So go to a fair in a positive mindset. Nobody will be expecting you to buy on the spot (although this may actually happen). Just go, enjoy, chat and listen. Have an open mind. You never know what pearls you may emerge with!



Old Sarum handfasting

Old Sarum handfasting

It’s all go!

What a busy few days for me (but I’m not complaining!)!

In addition to a handfasting wedding last Saturday and no fewer than two funerals in one day next Friday, I have a Wedding Show (Harrow Arts Centre) to look forward to on Sunday. I’ve commissioned a lovely floral display for my stand, so I’m hoping to be able to show a few pictures in my next blog.

The Handfasting

But it’s last weekend that I’d like to talk about, when I conducted a handfasting on Old Sarum.

The Setting

The setting was spectacular. We were allocated a lovely rectangular grassy spot in the Castle ruins, overlooking, as well as a flooded plain, the ruins of the old cathedral.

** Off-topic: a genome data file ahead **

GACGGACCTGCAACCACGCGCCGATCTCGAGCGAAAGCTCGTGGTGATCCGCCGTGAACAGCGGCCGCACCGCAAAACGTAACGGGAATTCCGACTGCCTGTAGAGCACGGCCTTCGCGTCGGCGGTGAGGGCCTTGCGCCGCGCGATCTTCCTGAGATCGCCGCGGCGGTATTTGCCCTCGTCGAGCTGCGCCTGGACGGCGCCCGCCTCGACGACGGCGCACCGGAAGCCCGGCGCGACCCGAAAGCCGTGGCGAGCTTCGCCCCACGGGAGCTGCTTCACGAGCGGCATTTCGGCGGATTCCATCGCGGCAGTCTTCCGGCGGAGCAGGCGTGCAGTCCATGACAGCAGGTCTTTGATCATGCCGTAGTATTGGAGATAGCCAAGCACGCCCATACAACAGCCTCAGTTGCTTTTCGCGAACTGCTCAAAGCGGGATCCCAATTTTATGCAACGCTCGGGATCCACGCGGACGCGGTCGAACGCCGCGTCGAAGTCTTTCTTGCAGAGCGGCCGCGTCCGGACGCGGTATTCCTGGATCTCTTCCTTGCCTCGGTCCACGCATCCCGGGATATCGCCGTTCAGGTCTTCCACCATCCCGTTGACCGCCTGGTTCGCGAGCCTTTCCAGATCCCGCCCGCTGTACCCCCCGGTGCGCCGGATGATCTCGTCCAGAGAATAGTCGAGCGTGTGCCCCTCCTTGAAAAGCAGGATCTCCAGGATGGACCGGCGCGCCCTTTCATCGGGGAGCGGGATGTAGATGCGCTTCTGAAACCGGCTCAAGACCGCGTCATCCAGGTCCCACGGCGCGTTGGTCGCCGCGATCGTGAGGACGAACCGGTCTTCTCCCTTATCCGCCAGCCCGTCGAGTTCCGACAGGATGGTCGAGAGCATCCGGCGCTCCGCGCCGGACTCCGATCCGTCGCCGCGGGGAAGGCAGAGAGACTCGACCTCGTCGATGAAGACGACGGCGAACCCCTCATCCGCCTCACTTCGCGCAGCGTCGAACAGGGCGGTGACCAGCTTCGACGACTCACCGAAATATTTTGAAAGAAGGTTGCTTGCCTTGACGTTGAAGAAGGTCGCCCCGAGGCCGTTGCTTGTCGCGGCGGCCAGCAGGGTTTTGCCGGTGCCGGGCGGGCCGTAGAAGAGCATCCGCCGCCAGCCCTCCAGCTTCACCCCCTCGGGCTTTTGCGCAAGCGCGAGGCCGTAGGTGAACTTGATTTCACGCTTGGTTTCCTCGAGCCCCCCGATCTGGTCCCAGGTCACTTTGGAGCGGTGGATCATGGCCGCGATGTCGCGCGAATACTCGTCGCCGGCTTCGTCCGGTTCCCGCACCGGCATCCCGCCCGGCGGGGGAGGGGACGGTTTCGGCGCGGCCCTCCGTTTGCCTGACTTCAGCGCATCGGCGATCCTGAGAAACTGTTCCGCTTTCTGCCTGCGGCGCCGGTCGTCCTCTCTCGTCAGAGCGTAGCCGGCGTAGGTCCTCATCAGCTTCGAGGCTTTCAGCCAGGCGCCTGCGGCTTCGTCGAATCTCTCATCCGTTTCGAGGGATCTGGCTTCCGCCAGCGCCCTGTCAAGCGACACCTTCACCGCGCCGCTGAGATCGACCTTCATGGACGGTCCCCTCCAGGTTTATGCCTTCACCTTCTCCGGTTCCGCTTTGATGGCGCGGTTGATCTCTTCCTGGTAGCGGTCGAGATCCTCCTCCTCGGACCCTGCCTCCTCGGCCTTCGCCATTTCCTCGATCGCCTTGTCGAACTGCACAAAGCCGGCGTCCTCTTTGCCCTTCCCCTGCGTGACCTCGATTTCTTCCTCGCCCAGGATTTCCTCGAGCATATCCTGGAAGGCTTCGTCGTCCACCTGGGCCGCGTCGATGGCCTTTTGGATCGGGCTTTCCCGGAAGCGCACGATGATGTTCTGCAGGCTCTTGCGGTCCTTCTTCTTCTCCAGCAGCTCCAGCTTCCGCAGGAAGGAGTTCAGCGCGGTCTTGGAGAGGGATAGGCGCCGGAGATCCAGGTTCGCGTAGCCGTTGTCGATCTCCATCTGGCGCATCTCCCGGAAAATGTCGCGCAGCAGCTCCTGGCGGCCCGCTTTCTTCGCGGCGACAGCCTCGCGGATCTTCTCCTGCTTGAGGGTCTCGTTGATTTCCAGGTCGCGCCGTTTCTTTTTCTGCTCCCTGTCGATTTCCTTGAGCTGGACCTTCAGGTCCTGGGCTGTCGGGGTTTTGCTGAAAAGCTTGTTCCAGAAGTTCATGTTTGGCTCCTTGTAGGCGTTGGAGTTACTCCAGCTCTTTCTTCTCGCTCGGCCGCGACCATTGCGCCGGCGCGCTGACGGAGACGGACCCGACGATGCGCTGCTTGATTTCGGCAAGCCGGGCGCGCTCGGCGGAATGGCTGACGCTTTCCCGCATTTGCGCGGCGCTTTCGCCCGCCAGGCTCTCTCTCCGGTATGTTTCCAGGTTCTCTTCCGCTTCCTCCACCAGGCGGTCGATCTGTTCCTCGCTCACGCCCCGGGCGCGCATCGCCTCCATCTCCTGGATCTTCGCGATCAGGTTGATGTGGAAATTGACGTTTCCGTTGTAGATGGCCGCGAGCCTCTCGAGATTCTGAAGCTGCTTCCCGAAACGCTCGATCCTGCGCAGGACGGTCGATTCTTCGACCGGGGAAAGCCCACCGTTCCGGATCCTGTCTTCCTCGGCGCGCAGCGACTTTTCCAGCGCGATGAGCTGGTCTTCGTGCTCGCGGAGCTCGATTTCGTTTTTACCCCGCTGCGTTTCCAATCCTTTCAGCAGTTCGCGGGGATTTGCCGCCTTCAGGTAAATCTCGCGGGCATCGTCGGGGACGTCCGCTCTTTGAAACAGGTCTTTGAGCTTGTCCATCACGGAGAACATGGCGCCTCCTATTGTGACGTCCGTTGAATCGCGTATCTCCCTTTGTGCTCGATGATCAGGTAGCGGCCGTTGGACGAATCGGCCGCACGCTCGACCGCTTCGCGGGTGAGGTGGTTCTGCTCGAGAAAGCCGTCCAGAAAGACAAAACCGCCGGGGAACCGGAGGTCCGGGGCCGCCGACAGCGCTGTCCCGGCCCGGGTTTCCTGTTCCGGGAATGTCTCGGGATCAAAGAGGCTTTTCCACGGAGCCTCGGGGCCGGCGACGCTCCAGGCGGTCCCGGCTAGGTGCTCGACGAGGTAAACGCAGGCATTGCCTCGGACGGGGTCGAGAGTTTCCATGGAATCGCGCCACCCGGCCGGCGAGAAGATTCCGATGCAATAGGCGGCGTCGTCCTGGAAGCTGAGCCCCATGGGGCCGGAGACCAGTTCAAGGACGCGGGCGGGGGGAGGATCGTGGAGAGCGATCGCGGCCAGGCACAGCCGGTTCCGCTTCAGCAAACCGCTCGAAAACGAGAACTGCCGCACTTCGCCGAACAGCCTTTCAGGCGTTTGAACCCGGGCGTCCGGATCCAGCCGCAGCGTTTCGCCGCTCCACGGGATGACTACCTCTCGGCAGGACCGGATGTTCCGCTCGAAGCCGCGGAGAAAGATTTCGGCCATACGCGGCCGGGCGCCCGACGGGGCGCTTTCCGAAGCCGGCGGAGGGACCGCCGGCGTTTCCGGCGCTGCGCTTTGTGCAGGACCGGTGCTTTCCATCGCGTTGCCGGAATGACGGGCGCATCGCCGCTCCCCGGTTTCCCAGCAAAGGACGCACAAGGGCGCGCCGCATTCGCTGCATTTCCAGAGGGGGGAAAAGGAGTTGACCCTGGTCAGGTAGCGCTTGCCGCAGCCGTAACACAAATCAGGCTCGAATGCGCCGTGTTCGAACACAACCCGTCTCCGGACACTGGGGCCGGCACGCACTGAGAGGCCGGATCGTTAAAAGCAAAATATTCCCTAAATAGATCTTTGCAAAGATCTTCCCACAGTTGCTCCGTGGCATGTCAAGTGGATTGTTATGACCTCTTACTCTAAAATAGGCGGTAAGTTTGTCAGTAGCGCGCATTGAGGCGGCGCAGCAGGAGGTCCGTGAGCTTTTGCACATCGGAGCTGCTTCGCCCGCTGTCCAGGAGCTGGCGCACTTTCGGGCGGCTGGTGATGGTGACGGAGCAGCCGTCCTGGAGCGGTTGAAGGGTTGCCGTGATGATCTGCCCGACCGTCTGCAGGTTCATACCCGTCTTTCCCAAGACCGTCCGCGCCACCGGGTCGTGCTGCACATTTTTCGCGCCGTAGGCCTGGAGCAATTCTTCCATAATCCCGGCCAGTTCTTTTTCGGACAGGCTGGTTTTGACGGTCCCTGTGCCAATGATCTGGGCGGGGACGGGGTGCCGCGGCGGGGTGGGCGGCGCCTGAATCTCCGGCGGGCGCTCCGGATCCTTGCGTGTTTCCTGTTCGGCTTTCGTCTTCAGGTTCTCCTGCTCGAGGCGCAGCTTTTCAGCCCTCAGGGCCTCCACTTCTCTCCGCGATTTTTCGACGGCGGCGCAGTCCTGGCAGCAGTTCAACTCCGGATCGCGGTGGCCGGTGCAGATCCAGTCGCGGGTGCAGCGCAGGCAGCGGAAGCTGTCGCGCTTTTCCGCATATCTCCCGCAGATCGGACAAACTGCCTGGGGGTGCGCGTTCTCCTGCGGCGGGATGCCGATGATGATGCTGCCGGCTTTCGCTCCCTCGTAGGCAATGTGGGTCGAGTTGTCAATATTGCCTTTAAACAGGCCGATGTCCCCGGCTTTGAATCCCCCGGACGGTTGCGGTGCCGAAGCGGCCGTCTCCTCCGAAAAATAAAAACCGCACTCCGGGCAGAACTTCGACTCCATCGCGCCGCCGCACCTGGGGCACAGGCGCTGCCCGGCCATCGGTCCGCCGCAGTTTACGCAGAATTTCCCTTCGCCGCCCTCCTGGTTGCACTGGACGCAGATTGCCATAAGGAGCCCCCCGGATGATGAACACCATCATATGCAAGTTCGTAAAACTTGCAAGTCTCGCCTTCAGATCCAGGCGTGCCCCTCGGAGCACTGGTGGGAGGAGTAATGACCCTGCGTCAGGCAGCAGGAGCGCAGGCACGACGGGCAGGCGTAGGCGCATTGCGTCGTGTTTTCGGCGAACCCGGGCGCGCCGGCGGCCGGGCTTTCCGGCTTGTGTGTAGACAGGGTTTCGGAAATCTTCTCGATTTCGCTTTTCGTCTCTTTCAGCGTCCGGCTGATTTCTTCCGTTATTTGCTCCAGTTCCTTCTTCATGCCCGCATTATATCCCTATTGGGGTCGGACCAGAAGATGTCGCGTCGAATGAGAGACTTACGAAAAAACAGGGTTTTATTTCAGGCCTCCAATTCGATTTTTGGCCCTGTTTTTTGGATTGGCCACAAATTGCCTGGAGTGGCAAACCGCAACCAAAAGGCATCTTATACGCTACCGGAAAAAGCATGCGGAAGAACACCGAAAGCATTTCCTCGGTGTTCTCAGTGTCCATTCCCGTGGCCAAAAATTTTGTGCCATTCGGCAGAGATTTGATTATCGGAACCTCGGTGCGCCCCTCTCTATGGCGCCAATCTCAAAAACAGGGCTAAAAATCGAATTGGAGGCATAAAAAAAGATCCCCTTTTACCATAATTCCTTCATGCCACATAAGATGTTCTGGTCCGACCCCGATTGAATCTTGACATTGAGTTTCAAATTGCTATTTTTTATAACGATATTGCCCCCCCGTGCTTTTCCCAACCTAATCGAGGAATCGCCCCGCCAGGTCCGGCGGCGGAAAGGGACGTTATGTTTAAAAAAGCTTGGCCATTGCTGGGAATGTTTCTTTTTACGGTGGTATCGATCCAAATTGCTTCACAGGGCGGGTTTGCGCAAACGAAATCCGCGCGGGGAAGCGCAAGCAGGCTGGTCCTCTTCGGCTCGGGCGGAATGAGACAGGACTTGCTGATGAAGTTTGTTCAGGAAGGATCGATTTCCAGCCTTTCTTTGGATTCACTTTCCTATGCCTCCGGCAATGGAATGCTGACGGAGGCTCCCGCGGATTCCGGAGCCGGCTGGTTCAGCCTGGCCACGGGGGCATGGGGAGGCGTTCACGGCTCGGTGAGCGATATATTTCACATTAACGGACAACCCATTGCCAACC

Having an outdoor ceremony the last weekend of January on an exposed hilltop with the winter we’ve been having might be said to be tempting providence. I had to drive through heavy rain for a couple of hours the evening before to get to Wiltshire, so I feared the worst. Then my arrival home after the ceremony coincided with thunder, lightning and hailstones! So what about the intervening spell?

The Weather

Miraculously, it was dry – in fact, the sun came out for quite a time – and unseasonably warm. I did eventually get cold, as I was up there early, to set up the space, and the wedding party arrived half an hour late, but to spend two hours, as I did, up there without ill effects was quite remarkable. I had a close encounter with a hawk (wondering if it was a vulture, preparing to feast on my frozen body!).

The Ceremony

The ceremony was part-pagan, part-Jewish, which is original, if nothing else! The rituals included representatives of the four elements blessing the couple, the handfasting itself, the bride walking round the groom seven times and the breaking of a glass underfoot.

I’m delighted to say that it was much enjoyed by all and I’m looking forward to my next one.